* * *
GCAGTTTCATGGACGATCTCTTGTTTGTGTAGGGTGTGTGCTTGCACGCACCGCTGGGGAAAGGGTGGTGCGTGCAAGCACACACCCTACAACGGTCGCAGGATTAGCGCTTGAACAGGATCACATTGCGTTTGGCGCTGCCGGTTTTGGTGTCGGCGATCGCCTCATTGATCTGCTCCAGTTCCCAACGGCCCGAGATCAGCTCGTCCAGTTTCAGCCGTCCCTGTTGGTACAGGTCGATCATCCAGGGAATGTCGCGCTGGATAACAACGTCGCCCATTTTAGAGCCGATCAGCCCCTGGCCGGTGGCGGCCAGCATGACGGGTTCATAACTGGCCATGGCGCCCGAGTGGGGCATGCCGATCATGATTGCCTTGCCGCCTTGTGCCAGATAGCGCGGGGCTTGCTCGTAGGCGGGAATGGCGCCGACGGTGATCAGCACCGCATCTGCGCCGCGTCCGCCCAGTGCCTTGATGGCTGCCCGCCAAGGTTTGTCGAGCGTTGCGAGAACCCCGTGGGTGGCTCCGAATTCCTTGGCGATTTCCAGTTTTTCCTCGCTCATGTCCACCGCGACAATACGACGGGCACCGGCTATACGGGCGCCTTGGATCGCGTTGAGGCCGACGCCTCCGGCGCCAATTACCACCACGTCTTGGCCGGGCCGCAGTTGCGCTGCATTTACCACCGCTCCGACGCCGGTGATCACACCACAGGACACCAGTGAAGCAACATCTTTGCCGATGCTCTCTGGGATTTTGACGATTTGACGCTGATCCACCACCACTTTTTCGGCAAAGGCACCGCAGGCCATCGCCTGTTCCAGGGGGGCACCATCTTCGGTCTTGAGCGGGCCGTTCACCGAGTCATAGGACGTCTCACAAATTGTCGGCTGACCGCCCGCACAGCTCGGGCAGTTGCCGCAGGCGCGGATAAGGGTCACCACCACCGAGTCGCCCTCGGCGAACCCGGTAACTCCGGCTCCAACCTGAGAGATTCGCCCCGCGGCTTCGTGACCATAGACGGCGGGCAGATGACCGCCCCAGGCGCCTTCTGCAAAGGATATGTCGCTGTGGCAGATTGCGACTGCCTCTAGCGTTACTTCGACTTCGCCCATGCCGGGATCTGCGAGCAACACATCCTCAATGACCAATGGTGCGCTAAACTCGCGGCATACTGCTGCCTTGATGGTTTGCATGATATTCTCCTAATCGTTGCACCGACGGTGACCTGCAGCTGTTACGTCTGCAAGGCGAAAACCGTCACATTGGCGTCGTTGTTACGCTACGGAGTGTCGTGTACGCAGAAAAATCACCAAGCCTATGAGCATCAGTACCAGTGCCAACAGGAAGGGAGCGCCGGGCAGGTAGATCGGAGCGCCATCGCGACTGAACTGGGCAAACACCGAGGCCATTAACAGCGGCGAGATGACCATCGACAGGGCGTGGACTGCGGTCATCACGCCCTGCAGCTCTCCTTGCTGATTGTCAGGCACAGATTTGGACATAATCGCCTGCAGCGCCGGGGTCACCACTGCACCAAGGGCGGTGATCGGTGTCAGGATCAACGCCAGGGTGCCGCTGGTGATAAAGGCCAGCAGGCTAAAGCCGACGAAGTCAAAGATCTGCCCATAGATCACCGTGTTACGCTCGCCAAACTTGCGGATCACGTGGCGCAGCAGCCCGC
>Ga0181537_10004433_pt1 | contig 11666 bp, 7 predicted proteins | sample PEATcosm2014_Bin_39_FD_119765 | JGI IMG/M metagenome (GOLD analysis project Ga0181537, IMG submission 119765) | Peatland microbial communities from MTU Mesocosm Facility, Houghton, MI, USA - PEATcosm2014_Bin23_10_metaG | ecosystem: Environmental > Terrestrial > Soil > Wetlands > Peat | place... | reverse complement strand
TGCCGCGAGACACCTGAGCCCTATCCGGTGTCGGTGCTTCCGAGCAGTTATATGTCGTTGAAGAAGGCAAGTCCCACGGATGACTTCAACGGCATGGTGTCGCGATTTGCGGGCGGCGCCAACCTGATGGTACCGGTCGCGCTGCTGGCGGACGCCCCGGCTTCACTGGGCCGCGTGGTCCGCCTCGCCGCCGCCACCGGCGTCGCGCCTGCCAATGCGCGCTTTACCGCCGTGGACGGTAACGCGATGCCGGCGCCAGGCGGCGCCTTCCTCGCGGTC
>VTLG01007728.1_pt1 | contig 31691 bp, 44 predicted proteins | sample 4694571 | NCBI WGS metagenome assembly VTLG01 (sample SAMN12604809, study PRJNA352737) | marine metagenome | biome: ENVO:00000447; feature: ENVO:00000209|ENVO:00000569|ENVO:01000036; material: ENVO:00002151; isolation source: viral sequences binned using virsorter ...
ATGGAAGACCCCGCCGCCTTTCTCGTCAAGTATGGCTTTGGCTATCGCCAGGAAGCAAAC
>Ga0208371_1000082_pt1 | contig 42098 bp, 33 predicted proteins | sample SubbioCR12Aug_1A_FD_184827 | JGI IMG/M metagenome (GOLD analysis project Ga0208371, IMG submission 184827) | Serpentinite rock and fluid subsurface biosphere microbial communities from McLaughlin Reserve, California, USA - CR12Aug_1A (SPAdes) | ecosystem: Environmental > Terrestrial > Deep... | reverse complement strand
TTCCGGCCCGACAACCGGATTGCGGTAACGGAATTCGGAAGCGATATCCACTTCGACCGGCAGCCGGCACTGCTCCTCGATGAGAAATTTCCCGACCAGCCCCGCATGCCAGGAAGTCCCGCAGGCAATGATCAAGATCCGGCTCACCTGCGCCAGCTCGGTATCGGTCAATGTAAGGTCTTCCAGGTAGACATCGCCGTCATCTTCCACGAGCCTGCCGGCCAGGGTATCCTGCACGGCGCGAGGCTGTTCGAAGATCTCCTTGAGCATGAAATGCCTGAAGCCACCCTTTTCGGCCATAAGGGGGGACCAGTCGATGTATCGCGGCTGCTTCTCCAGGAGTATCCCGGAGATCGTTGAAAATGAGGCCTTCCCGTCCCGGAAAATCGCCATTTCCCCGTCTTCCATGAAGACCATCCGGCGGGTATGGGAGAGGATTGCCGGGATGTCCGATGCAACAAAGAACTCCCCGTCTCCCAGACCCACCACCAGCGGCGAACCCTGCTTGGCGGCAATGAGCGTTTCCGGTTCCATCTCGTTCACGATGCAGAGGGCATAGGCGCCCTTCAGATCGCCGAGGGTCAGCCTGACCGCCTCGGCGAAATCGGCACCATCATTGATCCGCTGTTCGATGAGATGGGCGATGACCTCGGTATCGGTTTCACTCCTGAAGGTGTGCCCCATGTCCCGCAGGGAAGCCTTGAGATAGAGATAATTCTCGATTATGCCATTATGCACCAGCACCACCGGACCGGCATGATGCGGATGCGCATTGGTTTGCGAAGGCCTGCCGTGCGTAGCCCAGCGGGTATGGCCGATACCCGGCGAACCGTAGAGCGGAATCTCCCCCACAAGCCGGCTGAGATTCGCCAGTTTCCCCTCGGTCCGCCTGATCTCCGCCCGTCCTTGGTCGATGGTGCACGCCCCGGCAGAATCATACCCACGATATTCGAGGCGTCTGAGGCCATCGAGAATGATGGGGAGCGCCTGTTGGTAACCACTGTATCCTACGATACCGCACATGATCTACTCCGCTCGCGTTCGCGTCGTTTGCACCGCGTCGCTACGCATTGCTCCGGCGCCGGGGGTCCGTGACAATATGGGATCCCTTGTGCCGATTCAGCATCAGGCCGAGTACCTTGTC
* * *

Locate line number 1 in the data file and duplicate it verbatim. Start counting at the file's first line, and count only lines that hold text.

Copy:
GCAGTTTCATGGACGATCTCTTGTTTGTGTAGGGTGTGTGCTTGCACGCACCGCTGGGGAAAGGGTGGTGCGTGCAAGCACACACCCTACAACGGTCGCAGGATTAGCGCTTGAACAGGATCACATTGCGTTTGGCGCTGCCGGTTTTGGTGTCGGCGATCGCCTCATTGATCTGCTCCAGTTCCCAACGGCCCGAGATCAGCTCGTCCAGTTTCAGCCGTCCCTGTTGGTACAGGTCGATCATCCAGGGAATGTCGCGCTGGATAACAACGTCGCCCATTTTAGAGCCGATCAGCCCCTGGCCGGTGGCGGCCAGCATGACGGGTTCATAACTGGCCATGGCGCCCGAGTGGGGCATGCCGATCATGATTGCCTTGCCGCCTTGTGCCAGATAGCGCGGGGCTTGCTCGTAGGCGGGAATGGCGCCGACGGTGATCAGCACCGCATCTGCGCCGCGTCCGCCCAGTGCCTTGATGGCTGCCCGCCAAGGTTTGTCGAGCGTTGCGAGAACCCCGTGGGTGGCTCCGAATTCCTTGGCGATTTCCAGTTTTTCCTCGCTCATGTCCACCGCGACAATACGACGGGCACCGGCTATACGGGCGCCTTGGATCGCGTTGAGGCCGACGCCTCCGGCGCCAATTACCACCACGTCTTGGCCGGGCCGCAGTTGCGCTGCATTTACCACCGCTCCGACGCCGGTGATCACACCACAGGACACCAGTGAAGCAACATCTTTGCCGATGCTCTCTGGGATTTTGACGATTTGACGCTGATCCACCACCACTTTTTCGGCAAAGGCACCGCAGGCCATCGCCTGTTCCAGGGGGGCACCATCTTCGGTCTTGAGCGGGCCGTTCACCGAGTCATAGGACGTCTCACAAATTGTCGGCTGACCGCCCGCACAGCTCGGGCAGTTGCCGCAGGCGCGGATAAGGGTCACCACCACCGAGTCGCCCTCGGCGAACCCGGTAACTCCGGCTCCAACCTGAGAGATTCGCCCCGCGGCTTCGTGACCATAGACGGCGGGCAGATGACCGCCCCAGGCGCCTTCTGCAAAGGATATGTCGCTGTGGCAGATTGCGACTGCCTCTAGCGTTACTTCGACTTCGCCCATGCCGGGATCTGCGAGCAACACATCCTCAATGACCAATGGTGCGCTAAACTCGCGGCATACTGCTGCCTTGATGGTTTGCATGATATTCTCCTAATCGTTGCACCGACGGTGACCTGCAGCTGTTACGTCTGCAAGGCGAAAACCGTCACATTGGCGTCGTTGTTACGCTACGGAGTGTCGTGTACGCAGAAAAATCACCAAGCCTATGAGCATCAGTACCAGTGCCAACAGGAAGGGAGCGCCGGGCAGGTAGATCGGAGCGCCATCGCGACTGAACTGGGCAAACACCGAGGCCATTAACAGCGGCGAGATGACCATCGACAGGGCGTGGACTGCGGTCATCACGCCCTGCAGCTCTCCTTGCTGATTGTCAGGCACAGATTTGGACATAATCGCCTGCAGCGCCGGGGTCACCACTGCACCAAGGGCGGTGATCGGTGTCAGGATCAACGCCAGGGTGCCGCTGGTGATAAAGGCCAGCAGGCTAAAGCCGACGAAGTCAAAGATCTGCCCATAGATCACCGTGTTACGCTCGCCAAACTTGCGGATCACGTGGCGCAGCAGCCCGC